Individuals may decide to retain the property and rent it out while on assignment in the US. All rental income, even if earned from outside the US, needs to be reported and is deemed taxable in the US. US resident taxpayers are allowed to negate part of the income with depreciation and other expenses, which does reduce the net taxable amount. Furthermore, foreign property is considered a Qualified Business Unit under US tax law, and reporting requirements are a bit more complex than if holding rental property in the US. Foreign property income and expenses must be listed out on a separate statement in the functional currency, and depreciation calculated at 40 years, in the functional currency as well. This means that any currency fluctuations are picked up in the return as well.
The US tax system is far-reaching and taxes the estate of the deceased, should they be US resident taxpayers. If individuals are in the United States on a temporary basis, it may be beneficial to do pre-immigration estate planning. In order to avoid taxation on investments and properties (as discussed above), taxpayers should consider putting these income-generating items into a non-revocable trust before the move. If the trust meets the standards, then income earned in the trust will not be open to US taxation (as long as the items are foreign sourced). However, control over the assets is given to the trust, and assets cannot be simply taken out upon leaving the United States. As such, items to include in the trust body would be items that the taxpayer plans to hold for a long-term period. Furthermore, having interest in foreign trusts will require the taxpayer to complete additional informational forms for the IRS. Failure to complete and file these forms carries stiff penalties–criminal prosecution and fines from $10,000 per failure to file.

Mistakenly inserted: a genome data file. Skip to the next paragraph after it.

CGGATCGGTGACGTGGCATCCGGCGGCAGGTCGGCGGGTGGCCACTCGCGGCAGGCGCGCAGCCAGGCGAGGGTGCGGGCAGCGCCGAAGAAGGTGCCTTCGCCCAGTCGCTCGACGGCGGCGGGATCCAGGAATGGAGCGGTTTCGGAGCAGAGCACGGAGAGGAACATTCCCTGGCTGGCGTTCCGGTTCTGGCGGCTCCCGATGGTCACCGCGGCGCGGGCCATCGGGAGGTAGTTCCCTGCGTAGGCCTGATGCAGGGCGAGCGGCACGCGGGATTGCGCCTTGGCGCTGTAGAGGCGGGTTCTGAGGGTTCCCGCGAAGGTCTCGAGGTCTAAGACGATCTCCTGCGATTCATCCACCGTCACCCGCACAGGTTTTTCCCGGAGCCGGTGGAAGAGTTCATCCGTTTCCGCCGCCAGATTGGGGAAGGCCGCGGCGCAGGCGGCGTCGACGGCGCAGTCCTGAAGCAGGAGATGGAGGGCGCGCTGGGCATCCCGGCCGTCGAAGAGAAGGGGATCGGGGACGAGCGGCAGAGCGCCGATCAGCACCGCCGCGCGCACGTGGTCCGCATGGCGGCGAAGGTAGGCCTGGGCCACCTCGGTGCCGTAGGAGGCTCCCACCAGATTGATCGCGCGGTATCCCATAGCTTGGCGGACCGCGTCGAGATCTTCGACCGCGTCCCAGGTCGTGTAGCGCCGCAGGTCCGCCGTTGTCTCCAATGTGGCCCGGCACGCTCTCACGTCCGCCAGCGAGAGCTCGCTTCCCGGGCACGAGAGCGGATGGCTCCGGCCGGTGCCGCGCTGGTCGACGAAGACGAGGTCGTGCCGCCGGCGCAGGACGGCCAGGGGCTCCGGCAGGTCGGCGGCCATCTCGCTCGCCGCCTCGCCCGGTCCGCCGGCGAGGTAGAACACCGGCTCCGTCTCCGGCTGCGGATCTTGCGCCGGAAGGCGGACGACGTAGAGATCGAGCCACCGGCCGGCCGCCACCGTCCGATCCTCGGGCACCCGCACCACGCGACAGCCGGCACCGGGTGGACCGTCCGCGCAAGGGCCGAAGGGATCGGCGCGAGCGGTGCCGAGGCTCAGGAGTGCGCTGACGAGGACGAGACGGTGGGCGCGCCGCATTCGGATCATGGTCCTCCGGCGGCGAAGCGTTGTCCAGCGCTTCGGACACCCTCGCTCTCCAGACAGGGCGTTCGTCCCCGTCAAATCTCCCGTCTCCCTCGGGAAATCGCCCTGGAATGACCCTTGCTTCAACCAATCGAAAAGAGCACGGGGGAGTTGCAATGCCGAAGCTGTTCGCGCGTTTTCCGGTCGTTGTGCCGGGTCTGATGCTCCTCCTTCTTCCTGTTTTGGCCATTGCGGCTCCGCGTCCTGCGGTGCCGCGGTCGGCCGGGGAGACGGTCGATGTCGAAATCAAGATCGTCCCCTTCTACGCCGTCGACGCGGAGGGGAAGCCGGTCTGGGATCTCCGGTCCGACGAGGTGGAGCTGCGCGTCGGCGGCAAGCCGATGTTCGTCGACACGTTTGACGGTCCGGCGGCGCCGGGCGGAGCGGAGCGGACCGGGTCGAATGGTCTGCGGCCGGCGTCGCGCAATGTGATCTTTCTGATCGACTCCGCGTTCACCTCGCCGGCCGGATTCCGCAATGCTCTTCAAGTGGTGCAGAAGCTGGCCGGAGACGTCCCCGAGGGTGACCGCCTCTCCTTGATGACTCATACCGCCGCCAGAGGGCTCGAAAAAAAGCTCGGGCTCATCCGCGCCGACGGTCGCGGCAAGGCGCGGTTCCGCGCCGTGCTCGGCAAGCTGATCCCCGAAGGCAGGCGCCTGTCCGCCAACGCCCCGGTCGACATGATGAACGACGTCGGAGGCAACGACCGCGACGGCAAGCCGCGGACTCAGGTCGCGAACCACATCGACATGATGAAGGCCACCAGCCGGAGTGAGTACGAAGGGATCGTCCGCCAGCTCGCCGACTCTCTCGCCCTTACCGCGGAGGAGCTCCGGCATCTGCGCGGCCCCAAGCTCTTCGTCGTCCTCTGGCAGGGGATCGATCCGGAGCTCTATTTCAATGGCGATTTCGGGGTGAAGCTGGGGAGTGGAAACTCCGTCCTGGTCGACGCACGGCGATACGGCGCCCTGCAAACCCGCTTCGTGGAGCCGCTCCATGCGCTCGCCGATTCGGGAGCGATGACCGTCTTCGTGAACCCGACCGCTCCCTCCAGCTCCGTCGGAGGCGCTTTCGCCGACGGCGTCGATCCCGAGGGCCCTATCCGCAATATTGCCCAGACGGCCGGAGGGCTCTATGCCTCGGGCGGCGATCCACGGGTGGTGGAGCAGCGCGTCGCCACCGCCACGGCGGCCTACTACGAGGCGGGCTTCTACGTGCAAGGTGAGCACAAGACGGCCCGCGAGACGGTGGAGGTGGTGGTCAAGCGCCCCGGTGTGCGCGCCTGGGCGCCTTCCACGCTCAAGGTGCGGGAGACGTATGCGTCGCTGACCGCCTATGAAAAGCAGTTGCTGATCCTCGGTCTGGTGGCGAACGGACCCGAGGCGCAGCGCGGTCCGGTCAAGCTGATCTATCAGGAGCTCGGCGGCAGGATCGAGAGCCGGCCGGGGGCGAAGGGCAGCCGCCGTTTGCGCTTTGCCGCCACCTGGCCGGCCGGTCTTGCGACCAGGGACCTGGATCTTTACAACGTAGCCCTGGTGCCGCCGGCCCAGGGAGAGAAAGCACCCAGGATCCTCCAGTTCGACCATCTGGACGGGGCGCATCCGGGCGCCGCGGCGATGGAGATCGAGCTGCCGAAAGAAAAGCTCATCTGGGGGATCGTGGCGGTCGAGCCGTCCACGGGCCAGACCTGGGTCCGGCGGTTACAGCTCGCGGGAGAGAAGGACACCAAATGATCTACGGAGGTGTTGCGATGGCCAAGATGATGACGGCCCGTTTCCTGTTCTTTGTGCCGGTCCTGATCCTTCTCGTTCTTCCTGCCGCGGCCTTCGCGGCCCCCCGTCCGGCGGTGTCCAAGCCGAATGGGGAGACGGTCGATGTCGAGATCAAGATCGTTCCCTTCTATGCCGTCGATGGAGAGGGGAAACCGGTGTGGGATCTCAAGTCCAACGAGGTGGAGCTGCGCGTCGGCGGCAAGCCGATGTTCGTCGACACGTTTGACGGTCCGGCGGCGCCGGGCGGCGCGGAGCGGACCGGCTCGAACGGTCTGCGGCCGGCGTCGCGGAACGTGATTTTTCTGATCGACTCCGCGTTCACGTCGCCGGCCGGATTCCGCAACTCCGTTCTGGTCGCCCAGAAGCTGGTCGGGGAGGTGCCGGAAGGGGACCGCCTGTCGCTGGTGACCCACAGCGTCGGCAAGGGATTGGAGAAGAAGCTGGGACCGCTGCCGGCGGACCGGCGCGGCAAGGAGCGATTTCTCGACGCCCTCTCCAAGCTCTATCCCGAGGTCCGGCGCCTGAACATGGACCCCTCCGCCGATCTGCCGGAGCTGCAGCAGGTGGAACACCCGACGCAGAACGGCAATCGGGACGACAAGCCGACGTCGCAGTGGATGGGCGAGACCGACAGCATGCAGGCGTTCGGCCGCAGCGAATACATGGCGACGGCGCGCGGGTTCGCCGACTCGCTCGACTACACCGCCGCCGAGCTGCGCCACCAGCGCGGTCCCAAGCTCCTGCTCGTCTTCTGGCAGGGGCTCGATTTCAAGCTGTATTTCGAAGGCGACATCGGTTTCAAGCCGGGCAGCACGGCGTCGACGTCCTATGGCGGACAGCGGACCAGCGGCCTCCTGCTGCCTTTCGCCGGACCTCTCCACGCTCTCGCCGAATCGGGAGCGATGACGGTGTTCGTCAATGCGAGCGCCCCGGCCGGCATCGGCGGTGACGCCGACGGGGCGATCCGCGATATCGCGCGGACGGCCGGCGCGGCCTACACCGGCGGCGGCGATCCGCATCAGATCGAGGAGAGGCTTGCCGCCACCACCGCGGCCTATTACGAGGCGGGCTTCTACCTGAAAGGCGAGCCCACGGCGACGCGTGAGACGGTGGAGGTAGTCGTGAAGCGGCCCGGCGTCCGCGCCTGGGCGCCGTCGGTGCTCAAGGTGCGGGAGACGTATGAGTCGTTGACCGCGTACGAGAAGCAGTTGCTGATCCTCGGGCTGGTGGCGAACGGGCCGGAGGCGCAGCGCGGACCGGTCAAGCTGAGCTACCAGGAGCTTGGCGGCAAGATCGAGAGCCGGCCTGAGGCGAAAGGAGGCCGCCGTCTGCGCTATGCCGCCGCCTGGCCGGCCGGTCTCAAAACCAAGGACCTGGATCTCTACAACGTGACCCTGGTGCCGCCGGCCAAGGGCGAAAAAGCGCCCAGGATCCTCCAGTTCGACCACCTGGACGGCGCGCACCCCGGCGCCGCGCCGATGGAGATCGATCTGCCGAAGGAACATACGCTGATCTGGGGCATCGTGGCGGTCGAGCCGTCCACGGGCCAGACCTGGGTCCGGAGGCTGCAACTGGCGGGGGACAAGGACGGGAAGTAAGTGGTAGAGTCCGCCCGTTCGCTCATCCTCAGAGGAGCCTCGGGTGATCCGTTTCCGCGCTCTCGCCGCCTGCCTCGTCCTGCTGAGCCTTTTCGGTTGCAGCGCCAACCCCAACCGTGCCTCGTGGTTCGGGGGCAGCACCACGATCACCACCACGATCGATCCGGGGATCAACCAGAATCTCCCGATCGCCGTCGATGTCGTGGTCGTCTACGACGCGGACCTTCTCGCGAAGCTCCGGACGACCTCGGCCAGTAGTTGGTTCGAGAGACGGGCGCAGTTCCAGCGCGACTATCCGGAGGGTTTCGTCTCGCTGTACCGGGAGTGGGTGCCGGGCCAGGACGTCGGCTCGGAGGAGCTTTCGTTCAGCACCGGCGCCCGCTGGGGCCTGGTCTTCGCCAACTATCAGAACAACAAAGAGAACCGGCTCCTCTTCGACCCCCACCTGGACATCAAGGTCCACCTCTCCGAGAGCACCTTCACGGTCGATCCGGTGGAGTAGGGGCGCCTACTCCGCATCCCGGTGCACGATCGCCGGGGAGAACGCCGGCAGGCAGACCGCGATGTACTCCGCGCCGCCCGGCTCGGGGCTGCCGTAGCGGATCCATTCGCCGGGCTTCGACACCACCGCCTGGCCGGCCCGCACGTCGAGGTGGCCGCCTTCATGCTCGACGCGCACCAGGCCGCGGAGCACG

Affordable Care Act
If you are moving to the US, it is important that you fully understand the Affordable Care Act (commonly known as Obamacare) and how it will impact your expat income tax return. Beginning in 2014, all US residents will be required to have health insurance that meets ‘the minimum essential coverage’ as defined by the plan. The goal of Obamacare is to ensure that all Americans have health insurance and no one is left uninsured simply because they can’t afford it.
Once you become an official US resident, it is your responsibility to enroll in a plan through your employer, a private insurance plan or the Marketplace. If you are unclear about your residency status, this article is an excellent resource. If you choose not to enroll in a plan, you will be assessed a penalty tax on your tax return the following year. Penalties are assessed on a monthly basis and if you have coverage for even one day during a month, you are considered to be covered for the whole month. If you are covered under a foreign healthcare policy, note that the foreign policy does not satisfy the Obamacare coverage requirements. If you choose the ‘penalty tax’ option, you will pay the greater of $95 per adult and $47.50 per child or 1% of your income. These taxes are for 2014—subsequent years will have progressively higher taxes assessed.
Do You Have More Questions About Your US Expat Income Tax?
For a more in-depth look at the tax laws that will affect you as a foreigner in the US, our comprehensive tax guide is a great resource. Our expert CPAs and IRS Enrolled Agents are always here to answer your questions or help you prepare your expat income tax return.